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Six Months in Gateway Brass

Posted 2/23/2012   Updated 2/23/2012 Email story   Print story

    


by A1C Daniel Thrower
502ABW/MD


2/23/2012 - Lackland AFB, TX -- Everyone in the Band of the West plays in the full Concert Band, but we also play in our secondary ensembles. About in my sixth week of Basic Training I was told I would be utilizing my trumpet skills in Gateway Brass--the brass quintet. Due to my civilian experience with brass quintets, I was very pleased and excited! Few things communicate to the American heart as potently as well-played patriotic brass music.

My first six months in the operational Air Force (July through December 2011) have been filled with Gateway Brass performances. In fact, nearly 80% of my musical work in the Air Force has been with Gateway Brass. My first performance (19 Jul 2011) was a change of command ceremony in an airplane hangar at Kelly USA. Though I wasn't "nervous," it inspired some stressful dreams the night before. All the ceremonial protocol and the newness of playing in uniform kept me keenly alert and aware of my every movement and sound. Before joining the Air Force I had played many chamber concerts, ceremonies, church services, weddings, and a host of other brass quintet gigs, but this one was different. For a wedding, the organizer hires the musicians; we play, get paid, and leave. In the Air Force, there's a special brotherhood that we share that says we don't really leave... and though I'm paid (with benefits!) for my USAF job, I don't feel like I'm doing those ceremonies for money. I had never met the new or old commanders from that first ceremony, and that was the first time I ever saw Brigadier General Carter (commander of 502ABW), but we were all in uniform for the same service, united in a macro-mission that dwarfs my customary sense of musical accomplishment.

Before enlisting, through talking to various band personnel, I knew more or less what to expect in this new career shift. However, like reading a parenting book before having a child, one is never really prepared. I knew to expect a lot of ceremonies, but I had no idea that there would be such a variety! Our performances have varied from Naval officer retirements in the Alamo to Lackland's Christmas tree lighting; from a 9-11 commemoration to our own Band of the West change of command. The following is a brief account of what Gateway Brass does in what I suppose is a typical six months.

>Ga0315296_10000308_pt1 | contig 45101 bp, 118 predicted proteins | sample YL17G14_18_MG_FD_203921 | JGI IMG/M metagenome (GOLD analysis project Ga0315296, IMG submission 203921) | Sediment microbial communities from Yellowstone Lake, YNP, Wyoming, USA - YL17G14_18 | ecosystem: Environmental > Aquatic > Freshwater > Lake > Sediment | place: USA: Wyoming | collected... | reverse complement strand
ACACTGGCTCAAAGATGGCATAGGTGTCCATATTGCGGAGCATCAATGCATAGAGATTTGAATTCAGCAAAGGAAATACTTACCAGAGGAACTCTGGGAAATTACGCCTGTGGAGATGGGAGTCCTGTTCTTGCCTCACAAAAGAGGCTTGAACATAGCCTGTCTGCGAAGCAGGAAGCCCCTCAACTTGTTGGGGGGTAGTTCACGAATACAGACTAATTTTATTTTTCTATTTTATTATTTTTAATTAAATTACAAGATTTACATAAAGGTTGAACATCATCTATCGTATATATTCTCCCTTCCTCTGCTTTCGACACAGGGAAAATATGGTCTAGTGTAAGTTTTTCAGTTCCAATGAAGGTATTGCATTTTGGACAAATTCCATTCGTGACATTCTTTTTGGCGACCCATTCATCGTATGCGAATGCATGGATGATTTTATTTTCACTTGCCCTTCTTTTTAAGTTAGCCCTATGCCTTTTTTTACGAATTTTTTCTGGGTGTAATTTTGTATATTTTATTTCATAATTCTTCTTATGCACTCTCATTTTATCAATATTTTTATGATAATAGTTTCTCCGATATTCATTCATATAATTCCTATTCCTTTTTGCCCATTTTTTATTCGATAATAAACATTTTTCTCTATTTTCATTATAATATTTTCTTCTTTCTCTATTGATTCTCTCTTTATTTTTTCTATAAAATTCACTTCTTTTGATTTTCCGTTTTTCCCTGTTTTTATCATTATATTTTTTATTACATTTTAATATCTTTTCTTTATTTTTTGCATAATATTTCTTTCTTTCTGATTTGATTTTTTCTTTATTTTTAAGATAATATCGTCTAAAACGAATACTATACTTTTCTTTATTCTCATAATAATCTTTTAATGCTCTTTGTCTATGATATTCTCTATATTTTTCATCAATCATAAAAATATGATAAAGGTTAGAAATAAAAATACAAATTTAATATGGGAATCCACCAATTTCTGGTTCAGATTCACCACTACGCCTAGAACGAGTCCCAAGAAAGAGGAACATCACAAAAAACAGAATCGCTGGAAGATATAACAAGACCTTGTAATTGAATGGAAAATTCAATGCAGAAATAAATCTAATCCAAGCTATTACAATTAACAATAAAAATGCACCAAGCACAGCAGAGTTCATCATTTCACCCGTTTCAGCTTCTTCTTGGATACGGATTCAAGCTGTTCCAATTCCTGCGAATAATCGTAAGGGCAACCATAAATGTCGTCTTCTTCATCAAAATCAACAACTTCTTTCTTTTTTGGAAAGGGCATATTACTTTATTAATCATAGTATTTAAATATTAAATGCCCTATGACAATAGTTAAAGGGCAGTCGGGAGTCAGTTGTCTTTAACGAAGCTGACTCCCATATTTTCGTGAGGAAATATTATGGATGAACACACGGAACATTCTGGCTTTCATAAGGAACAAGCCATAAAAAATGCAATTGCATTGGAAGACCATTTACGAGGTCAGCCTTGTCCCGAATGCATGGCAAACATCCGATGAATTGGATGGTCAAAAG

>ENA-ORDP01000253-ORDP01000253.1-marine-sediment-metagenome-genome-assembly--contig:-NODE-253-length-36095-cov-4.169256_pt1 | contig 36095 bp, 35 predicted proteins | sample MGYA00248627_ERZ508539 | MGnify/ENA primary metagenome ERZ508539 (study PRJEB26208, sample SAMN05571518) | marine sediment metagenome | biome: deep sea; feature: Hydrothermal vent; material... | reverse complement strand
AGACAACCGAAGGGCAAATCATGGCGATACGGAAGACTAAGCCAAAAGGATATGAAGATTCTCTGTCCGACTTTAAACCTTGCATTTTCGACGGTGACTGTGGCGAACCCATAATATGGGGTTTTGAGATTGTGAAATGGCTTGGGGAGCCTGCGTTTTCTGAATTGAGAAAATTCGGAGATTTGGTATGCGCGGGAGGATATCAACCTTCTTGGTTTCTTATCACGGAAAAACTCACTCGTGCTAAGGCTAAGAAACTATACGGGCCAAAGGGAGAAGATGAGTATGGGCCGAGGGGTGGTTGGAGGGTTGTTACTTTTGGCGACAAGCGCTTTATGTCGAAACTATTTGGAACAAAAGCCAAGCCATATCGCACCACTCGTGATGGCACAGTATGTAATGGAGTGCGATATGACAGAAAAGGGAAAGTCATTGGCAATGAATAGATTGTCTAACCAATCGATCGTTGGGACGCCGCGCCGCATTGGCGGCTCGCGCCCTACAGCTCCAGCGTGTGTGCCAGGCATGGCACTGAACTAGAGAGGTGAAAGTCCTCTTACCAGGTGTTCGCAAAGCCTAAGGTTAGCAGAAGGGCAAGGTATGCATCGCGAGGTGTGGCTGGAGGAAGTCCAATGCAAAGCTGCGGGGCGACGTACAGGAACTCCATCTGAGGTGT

On 12 Aug 2011 I had my second Gateway Brass engagement. We provided music for a building dedication: Smith Hall at Fort Sam Houston. It was an early morning outdoor ceremony. The introductions and speeches were inspiring, and our pre-ceremony music was appreciated. During the program we played little, as is quite normal, but when we did play, the live music provided an electric charge impossible to achieve otherwise.

About two weeks later on 31 Aug, we performed a very contrasting service: the inactivation ceremony for the Brooks Air Force Base. Though a somber occasion, I viewed the event as a look forward rather than slamming a door. It was a privilege to be a part of that historic occasion. The music was indeed indispensable to the desired mood and effect. Those involved with the actual ceremony were gratefully presented with a coin by the outgoing Commander. I don't know of anyone who doesn't appreciate the coining tradition.

One of the seemingly less common ceremonies I participated in was, as mentioned before, the retirement of a Navy Admiral at the Alamo on 1 Sep. We played quite a bit at key moments during that ceremony. My main recollection from that is, "I'm so glad Air Force personnel don't have white uniforms--they must be really hard to keep clean!" It was a fantastic opportunity to observe the goings on of another branch of the US military. Very interesting!

No American is unaffected by the tragedies of 9-11, whether alive in 2001 or not. I had participated in quite a few 9-11 ceremonies through the past decade, as a civilian. Now in uniform, the ceremonies of 2011 took on a new dimension. How proud I felt to be playing the trumpet in an official capacity as a representative of the US Air Force for that memorable day! Tears were often close to the surface as I attentively listened to the prayers and speeches. If music was ever appropriate, it seemed mandatory on that day. The Gateway Brass played at a moving ceremony at Randolph AFB--very sweet and poignant. Though not presented with a coin for our work, I later purchased a 9-11 commemorative coin to help relay my experiences to my kids and future grandkids. I am proud of what I can contribute to America!

Only days later (15 Sep) provided another stark contrast from the previous performance: a celebratory "Fully Operational Ceremony" for the new Medical Education and Training facility at Fort Sam Houston. What better way to celebrate military style than with a brass quintet? Though formal in nature, that outdoor ceremony was greatly enhanced by the live, boisterous brass music.

Finally, a ceremony at our home base: Lackland! I was beginning to think we didn't do those, but had to import from another base for music. (Not really.) On 16 Sep we played for my first POW/MIA ceremony--another very somber moment in my career. I appreciated that very much. The symbolism is rich and the honor guard at the POW/MIA table were superb! On our way to that ceremony we heard a little news blurb on the radio about the medical complex that we had played for the day before, and there we were, playing the Service Songs in the background. That was fun to hear!